As part of its long term transportation planning effort, the park intends to manage traffic congestion by reducing the number of automobiles within the park while maintaining and improving public access. This action is supported by the park’s Transportation Implementation Plan and Environmental Assessment (2006), and Executive Order 13514 on Federal Leadership In Environmental, Energy, and Economic Performance (2009), which requires agencies to measure, manage, and reduce greenhouse gas emissions toward agency-defined targets including a 30% reduction in vehicle fleet petroleum use by 2020.
Since 2004 to 2012, park visitation increased from 733,131 to 1,070,577, with more than a 35% increase in park visitors over 5 years. From 2004-2009 there was an increase of 100,000 cars annually, 36% more cars than documented in the 2006 Transportation Study. Arches also averages around 2,000 commercial bus tours a year with the busiest seasons from May through October. With this increase of visitation the park has seen an increase of parking issues that are no longer associated with holidays or weekends or other special occasions. Parking congestion is now the norm from mid-March through early November.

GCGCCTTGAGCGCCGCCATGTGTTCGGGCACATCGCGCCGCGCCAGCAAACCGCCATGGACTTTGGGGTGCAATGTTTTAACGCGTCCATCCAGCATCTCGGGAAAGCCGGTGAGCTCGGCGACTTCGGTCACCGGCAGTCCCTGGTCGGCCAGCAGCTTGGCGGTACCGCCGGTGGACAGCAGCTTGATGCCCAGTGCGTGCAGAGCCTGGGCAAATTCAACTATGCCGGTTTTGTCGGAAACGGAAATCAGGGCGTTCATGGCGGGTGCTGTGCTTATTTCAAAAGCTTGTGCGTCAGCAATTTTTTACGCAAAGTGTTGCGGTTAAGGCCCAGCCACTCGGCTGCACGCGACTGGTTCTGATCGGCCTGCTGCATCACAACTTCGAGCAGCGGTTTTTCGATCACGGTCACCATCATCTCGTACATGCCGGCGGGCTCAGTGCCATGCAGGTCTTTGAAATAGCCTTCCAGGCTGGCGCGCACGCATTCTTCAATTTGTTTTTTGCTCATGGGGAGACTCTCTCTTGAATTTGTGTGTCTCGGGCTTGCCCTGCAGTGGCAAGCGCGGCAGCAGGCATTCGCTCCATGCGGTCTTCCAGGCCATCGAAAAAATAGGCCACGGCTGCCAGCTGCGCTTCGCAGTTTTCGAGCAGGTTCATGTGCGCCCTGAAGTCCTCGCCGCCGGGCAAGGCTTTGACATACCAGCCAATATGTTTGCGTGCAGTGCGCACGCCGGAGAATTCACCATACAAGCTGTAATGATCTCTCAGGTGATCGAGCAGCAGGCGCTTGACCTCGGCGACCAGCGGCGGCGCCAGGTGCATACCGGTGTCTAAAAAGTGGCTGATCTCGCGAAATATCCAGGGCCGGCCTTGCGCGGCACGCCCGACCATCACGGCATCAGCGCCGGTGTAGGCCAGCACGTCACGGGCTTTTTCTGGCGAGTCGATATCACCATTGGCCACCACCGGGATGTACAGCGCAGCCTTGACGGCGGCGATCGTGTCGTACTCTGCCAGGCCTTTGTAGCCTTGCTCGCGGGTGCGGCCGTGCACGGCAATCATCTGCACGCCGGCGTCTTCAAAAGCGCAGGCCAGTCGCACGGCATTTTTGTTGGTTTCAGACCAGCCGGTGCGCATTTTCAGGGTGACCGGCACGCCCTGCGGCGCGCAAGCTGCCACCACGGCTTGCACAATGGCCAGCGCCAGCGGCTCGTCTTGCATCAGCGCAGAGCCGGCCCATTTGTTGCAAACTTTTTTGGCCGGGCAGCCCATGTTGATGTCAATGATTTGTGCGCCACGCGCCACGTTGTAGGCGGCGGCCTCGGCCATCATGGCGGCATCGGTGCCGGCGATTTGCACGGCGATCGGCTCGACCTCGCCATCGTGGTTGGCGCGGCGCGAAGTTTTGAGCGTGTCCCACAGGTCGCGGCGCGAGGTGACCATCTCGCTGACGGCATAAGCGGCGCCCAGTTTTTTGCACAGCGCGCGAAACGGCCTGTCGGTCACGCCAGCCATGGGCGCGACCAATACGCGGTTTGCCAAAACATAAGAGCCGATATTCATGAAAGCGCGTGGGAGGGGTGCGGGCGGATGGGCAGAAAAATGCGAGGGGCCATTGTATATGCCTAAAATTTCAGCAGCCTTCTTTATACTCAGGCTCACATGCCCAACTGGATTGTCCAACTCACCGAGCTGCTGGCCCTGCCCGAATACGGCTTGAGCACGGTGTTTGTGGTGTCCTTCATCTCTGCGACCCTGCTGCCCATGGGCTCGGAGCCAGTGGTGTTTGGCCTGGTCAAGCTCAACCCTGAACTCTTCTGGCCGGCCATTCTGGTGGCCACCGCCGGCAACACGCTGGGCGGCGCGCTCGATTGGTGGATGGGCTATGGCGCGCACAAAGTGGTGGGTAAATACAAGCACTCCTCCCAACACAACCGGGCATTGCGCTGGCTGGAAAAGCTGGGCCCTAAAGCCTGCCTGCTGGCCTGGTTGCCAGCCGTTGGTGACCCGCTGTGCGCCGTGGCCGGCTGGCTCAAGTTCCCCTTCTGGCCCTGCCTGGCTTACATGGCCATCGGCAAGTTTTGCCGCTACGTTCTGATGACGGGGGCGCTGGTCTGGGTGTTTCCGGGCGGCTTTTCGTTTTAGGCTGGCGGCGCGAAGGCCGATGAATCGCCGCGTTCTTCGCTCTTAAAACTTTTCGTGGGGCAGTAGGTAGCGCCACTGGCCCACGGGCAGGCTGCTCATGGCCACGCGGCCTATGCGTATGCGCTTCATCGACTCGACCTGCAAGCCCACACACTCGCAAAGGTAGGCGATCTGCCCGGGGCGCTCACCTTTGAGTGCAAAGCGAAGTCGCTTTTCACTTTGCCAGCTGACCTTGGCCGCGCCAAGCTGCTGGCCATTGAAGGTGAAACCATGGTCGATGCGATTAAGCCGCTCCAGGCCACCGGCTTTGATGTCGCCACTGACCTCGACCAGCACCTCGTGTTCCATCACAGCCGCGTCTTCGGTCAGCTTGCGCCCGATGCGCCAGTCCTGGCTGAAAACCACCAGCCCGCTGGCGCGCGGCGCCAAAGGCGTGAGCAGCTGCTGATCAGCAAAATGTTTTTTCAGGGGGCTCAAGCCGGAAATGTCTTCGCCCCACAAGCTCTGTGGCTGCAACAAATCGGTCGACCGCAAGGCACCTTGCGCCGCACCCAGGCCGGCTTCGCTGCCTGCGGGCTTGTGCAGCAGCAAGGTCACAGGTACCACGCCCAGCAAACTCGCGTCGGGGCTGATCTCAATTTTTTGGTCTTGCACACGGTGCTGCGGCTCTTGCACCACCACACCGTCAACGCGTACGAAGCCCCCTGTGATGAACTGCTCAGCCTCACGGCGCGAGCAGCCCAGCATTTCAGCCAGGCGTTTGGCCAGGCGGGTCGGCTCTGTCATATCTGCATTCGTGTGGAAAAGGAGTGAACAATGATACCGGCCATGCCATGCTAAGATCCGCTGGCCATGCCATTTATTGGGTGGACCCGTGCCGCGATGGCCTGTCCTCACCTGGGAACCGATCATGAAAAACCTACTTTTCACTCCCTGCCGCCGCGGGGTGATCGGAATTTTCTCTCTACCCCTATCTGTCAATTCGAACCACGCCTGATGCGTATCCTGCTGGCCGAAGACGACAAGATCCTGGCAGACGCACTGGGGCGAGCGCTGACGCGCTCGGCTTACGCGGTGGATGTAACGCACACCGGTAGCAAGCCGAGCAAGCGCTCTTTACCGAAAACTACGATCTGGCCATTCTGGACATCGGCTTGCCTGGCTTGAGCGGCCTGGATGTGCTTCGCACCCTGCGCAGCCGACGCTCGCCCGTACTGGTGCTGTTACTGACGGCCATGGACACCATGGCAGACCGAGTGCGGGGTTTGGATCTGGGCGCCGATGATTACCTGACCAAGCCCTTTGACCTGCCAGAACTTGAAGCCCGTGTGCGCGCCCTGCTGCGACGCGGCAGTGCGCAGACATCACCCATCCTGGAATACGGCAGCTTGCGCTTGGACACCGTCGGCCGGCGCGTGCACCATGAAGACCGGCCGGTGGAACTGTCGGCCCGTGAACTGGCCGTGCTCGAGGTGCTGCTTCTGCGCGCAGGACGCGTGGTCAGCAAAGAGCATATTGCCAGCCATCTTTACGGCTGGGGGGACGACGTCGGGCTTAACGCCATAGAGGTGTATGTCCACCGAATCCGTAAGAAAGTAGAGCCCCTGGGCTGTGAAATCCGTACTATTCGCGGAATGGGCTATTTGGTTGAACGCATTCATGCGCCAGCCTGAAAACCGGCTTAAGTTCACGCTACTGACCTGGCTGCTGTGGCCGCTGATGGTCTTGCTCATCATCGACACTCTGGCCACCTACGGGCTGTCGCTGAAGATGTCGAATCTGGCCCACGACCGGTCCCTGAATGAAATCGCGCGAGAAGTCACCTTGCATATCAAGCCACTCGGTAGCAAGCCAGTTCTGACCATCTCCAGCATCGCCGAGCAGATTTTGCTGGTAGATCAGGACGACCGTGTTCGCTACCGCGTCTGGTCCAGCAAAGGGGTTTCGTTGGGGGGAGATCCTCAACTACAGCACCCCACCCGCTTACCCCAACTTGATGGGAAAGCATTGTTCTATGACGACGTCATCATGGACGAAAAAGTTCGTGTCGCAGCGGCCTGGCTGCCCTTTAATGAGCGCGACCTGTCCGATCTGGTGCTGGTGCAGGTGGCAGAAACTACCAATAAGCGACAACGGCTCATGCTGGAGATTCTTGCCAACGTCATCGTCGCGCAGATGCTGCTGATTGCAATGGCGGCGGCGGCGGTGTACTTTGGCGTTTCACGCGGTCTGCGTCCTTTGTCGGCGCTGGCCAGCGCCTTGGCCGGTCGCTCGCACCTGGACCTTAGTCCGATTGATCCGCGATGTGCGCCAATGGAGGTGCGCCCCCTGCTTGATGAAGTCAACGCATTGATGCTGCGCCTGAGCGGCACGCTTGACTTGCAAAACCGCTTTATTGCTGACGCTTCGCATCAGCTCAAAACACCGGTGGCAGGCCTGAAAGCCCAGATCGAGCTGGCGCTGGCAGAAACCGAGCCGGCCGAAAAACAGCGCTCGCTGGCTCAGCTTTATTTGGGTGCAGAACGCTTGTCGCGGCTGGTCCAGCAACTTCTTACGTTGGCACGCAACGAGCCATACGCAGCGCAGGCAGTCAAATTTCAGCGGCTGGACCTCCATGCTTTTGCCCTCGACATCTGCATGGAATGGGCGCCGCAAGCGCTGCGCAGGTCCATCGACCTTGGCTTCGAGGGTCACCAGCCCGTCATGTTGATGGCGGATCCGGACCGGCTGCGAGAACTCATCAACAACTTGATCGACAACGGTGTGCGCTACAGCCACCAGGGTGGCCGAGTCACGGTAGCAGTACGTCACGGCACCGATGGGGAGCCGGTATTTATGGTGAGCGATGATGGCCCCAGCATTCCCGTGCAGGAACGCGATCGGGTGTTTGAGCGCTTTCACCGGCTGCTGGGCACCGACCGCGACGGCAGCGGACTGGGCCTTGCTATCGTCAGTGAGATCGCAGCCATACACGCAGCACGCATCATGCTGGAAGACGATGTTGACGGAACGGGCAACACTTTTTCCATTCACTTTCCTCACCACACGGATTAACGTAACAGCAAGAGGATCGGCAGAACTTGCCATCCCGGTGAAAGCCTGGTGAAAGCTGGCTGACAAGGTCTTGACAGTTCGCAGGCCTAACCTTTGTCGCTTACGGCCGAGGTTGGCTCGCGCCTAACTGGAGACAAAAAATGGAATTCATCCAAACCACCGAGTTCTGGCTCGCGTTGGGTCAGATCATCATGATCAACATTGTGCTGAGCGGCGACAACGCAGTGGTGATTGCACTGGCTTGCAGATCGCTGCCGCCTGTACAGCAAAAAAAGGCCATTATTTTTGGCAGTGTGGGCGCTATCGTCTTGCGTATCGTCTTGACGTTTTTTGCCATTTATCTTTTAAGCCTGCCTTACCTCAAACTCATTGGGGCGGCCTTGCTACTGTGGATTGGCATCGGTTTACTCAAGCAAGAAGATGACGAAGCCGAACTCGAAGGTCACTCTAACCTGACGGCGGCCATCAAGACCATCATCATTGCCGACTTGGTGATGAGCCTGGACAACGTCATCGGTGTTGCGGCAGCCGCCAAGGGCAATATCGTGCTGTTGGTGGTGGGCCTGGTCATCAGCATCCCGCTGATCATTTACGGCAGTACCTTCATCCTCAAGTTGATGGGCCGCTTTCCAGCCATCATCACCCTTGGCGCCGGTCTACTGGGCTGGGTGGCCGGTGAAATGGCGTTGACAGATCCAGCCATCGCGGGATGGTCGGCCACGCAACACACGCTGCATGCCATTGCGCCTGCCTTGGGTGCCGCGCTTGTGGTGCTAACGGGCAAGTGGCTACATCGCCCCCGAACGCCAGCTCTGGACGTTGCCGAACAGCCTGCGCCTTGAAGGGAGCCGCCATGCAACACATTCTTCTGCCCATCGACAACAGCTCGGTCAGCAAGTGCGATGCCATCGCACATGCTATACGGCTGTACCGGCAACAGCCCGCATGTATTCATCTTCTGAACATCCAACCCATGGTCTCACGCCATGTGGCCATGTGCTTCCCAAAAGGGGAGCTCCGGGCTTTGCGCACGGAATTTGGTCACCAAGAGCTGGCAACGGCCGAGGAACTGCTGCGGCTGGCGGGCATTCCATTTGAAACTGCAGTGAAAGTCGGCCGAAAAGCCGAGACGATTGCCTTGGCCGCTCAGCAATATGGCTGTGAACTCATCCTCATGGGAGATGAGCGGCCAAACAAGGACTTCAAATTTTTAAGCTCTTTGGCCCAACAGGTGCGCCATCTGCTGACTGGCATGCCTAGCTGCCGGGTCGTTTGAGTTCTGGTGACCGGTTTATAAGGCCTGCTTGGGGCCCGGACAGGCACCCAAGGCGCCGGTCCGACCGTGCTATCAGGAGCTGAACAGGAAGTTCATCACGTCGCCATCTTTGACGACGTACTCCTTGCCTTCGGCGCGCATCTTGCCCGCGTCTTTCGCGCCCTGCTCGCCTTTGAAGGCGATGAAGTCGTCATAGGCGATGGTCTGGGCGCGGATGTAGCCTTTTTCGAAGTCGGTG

These parking issues along with the issue of decreased air quality related to tailpipe emissions have prompted the National Park Service (NPS) to begin looking at alternative transportation methods and other congestion management strategies. In August 2011, the NPS hired a consultant team, the Louis Berger Group, Inc., Nelson Nygaard, and Rhodeside and Harwell, to conduct a feasibility study to look at shuttle and non-shuttle opportunities within Arches National Park. The completed feasibility study is available for download below.
Transportation Newsletter (May 2012)
Finding of No Significant Impact
Did You Know?
Lizards, including the colorful collared lizard, are one of the most frequently seen animals at Arches. When not chasing flies or basking in the sun, they are often seen doing what appears to be push-ups. This odd dance might enhance their stereoscopic vision, helping them see what's looking back at them.